About the Project
In many tropical counties, wildlife is hunted for meat (i.e., ‘wild meat’) and other body parts, supporting the diets, customs, and livelihoods of millions of people. However, unsustainable hunting is one of the most urgent threats to wildlife and ecosystems worldwide and has serious implications for people whose subsistence and income are tied to wild meat. Furthermore, the demand for wild meat in urban areas contributes to the unsustainable hunting of wildlife in rural areas and remains a significant challenge to biodiversity conservation.
The candidate will join an applied conservation research group with expertise on the hunting, consumption, and trade in wildlife (hereafter referred to collectively as ‘wildlife use’), and on pangolins. Focussing on sub-Saharan Africa (particularly West and Central Africa), the candidate will conduct advanced statistical methods to identify the factors that shape wildlife use. The candidate will either focus on all species used for wild meat or on African pangolins – please note this project is about local use, not international trafficking. They will also have the opportunity to contribute to the group’s new research programme aimed at understanding wildlife use in urban areas.
The candidate will have access to and be able to develop 1) data from a new large-scale research programme investigating the consumption of wildlife in African cities which is being collected in 2023, 2) a new database of studies on hunting, consumption, and trade of wildlife, and/or 3) a new separate database of ethnozoological uses of pangolins.
Whilst this is primarily an analytical project, there is a possibility within the PhD for the candidate to conduct a fieldwork project in West and/or Central Africa, where it might add value to the PhD. Depending on the candidates interests, the candidate will work across disciplines by harnessing methods from across conservation, social sciences, anthropology, and/or environmental psychology. This research has strong applied relevance, strengthening the evidence base needed to improve wildlife management across the tropics.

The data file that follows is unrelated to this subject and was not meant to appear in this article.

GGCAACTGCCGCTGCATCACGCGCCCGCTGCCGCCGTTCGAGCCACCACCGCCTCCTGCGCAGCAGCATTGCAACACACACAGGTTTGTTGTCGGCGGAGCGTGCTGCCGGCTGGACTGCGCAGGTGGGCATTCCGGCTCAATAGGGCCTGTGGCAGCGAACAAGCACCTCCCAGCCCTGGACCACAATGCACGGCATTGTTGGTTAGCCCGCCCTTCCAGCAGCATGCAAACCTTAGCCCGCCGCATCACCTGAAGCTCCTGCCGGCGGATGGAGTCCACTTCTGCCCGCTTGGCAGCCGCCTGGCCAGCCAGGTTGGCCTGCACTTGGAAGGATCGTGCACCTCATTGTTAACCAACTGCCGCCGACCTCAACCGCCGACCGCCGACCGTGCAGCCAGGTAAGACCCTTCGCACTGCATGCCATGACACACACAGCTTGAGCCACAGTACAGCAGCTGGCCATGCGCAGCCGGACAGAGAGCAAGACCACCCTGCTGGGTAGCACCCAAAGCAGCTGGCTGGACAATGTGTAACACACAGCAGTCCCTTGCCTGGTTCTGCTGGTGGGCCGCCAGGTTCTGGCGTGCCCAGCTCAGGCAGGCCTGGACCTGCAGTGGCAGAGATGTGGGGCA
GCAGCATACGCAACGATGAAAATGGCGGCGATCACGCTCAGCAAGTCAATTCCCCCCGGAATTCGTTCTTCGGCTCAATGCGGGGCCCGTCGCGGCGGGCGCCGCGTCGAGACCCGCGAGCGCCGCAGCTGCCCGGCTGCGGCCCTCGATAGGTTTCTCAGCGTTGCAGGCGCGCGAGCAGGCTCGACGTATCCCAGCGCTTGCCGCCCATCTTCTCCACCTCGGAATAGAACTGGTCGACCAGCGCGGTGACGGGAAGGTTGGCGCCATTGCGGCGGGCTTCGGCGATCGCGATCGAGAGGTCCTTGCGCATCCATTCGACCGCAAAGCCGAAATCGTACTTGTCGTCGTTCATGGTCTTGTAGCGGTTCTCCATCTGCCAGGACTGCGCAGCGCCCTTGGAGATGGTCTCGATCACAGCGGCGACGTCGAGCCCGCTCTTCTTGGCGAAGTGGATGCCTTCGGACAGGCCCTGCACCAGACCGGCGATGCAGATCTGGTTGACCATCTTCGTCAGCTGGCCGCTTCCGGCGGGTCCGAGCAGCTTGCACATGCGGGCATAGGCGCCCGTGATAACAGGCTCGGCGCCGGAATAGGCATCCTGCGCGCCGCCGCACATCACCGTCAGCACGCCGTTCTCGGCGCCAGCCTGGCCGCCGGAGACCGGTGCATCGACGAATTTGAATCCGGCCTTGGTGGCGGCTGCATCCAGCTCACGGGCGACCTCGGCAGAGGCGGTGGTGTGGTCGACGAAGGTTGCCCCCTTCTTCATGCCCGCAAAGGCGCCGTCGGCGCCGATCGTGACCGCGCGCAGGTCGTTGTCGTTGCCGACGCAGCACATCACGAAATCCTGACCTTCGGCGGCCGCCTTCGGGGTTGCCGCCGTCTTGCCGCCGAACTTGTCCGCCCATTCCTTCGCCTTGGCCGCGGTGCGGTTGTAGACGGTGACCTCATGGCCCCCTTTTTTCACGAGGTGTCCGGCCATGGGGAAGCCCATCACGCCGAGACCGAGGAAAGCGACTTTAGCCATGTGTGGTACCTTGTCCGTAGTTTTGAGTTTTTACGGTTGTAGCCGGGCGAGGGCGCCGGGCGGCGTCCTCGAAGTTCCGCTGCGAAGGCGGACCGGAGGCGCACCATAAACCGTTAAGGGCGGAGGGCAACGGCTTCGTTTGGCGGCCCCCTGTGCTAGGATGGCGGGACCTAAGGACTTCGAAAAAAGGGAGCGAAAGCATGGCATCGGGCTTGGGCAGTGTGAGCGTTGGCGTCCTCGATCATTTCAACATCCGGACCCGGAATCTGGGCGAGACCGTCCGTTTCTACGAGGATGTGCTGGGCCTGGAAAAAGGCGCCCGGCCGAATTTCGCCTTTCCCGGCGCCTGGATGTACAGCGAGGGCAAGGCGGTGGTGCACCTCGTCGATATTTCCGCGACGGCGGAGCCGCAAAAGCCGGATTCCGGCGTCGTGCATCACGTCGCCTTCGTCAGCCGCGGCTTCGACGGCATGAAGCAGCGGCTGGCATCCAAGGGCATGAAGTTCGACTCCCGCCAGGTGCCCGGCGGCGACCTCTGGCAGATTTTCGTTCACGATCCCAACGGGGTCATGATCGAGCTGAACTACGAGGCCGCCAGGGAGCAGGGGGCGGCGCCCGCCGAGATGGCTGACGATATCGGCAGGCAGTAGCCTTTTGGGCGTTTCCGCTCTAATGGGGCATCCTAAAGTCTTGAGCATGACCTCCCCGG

Anticipated start date: September 2023
We are looking for an enthusiastic self-motivated candidate with a strong interest in wildlife use as well as the below criteria.
A first degree and a Master’s (at least Merit) or substantial professional experience in a relevant field is required.
Experience analysing complex data using R.
Interest in conservation social science.
Knowledge of local uses of wildlife (e.g., wild meat, traditional medicine).
French language skills.
Experience with field work in the tropics.
Keen to develop their analytical skills.
This research group actively encourages and supports diversity of all kinds and would therefore encourage applicants to apply from diverse backgrounds.
Candidates should apply by 11th May 2023 23:59 (UK time) using the online application form, including a CV and Cover letter (see Funding Notes below), indicating the project above for which they wish to be considered.
This is a fully funded project for UK students, we do welcome applications from international students, but additional tuition fees apply (evidence of extra funding needs to be provided in the application cover letter).